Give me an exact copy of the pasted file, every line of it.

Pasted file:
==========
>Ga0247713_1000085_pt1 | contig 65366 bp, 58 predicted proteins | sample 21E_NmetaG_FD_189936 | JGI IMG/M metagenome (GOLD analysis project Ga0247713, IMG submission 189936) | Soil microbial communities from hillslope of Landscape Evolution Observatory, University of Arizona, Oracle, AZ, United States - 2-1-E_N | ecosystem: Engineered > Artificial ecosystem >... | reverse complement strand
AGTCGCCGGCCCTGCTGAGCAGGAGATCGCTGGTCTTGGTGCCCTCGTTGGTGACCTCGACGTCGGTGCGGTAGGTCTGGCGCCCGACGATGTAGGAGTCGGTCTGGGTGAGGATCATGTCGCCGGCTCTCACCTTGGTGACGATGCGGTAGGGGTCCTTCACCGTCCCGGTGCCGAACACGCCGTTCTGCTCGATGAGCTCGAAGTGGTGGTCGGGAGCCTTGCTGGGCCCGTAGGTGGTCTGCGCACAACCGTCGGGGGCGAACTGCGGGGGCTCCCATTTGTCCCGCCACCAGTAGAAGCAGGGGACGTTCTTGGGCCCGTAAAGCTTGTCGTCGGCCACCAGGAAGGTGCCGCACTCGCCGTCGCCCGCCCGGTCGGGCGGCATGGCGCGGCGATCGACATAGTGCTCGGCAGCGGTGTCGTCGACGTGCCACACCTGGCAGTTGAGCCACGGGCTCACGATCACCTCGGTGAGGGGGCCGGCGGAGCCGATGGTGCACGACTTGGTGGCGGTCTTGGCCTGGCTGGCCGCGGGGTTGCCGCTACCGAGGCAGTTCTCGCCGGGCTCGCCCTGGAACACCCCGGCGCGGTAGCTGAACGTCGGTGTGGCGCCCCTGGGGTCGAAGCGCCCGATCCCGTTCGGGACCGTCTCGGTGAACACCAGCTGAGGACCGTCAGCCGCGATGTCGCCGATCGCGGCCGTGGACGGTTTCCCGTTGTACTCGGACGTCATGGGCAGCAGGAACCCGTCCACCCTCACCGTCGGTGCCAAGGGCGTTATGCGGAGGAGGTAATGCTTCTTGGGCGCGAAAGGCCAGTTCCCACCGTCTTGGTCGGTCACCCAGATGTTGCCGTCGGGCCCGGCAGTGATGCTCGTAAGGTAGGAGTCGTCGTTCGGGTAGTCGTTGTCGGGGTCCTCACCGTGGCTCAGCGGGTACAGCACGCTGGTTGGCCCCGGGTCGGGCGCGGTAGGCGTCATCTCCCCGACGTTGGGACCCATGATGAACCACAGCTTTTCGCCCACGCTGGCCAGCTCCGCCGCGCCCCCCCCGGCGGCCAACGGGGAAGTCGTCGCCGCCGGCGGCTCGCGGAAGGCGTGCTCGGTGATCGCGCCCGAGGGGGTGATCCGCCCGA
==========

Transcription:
>Ga0247713_1000085_pt1 | contig 65366 bp, 58 predicted proteins | sample 21E_NmetaG_FD_189936 | JGI IMG/M metagenome (GOLD analysis project Ga0247713, IMG submission 189936) | Soil microbial communities from hillslope of Landscape Evolution Observatory, University of Arizona, Oracle, AZ, United States - 2-1-E_N | ecosystem: Engineered > Artificial ecosystem >... | reverse complement strand
AGTCGCCGGCCCTGCTGAGCAGGAGATCGCTGGTCTTGGTGCCCTCGTTGGTGACCTCGACGTCGGTGCGGTAGGTCTGGCGCCCGACGATGTAGGAGTCGGTCTGGGTGAGGATCATGTCGCCGGCTCTCACCTTGGTGACGATGCGGTAGGGGTCCTTCACCGTCCCGGTGCCGAACACGCCGTTCTGCTCGATGAGCTCGAAGTGGTGGTCGGGAGCCTTGCTGGGCCCGTAGGTGGTCTGCGCACAACCGTCGGGGGCGAACTGCGGGGGCTCCCATTTGTCCCGCCACCAGTAGAAGCAGGGGACGTTCTTGGGCCCGTAAAGCTTGTCGTCGGCCACCAGGAAGGTGCCGCACTCGCCGTCGCCCGCCCGGTCGGGCGGCATGGCGCGGCGATCGACATAGTGCTCGGCAGCGGTGTCGTCGACGTGCCACACCTGGCAGTTGAGCCACGGGCTCACGATCACCTCGGTGAGGGGGCCGGCGGAGCCGATGGTGCACGACTTGGTGGCGGTCTTGGCCTGGCTGGCCGCGGGGTTGCCGCTACCGAGGCAGTTCTCGCCGGGCTCGCCCTGGAACACCCCGGCGCGGTAGCTGAACGTCGGTGTGGCGCCCCTGGGGTCGAAGCGCCCGATCCCGTTCGGGACCGTCTCGGTGAACACCAGCTGAGGACCGTCAGCCGCGATGTCGCCGATCGCGGCCGTGGACGGTTTCCCGTTGTACTCGGACGTCATGGGCAGCAGGAACCCGTCCACCCTCACCGTCGGTGCCAAGGGCGTTATGCGGAGGAGGTAATGCTTCTTGGGCGCGAAAGGCCAGTTCCCACCGTCTTGGTCGGTCACCCAGATGTTGCCGTCGGGCCCGGCAGTGATGCTCGTAAGGTAGGAGTCGTCGTTCGGGTAGTCGTTGTCGGGGTCCTCACCGTGGCTCAGCGGGTACAGCACGCTGGTTGGCCCCGGGTCGGGCGCGGTAGGCGTCATCTCCCCGACGTTGGGACCCATGATGAACCACAGCTTTTCGCCCACGCTGGCCAGCTCCGCCGCGCCCCCCCCGGCGGCCAACGGGGAAGTCGTCGCCGCCGGCGGCTCGCGGAAGGCGTGCTCGGTGATCGCGCCCGAGGGGGTGATCCGCCCGA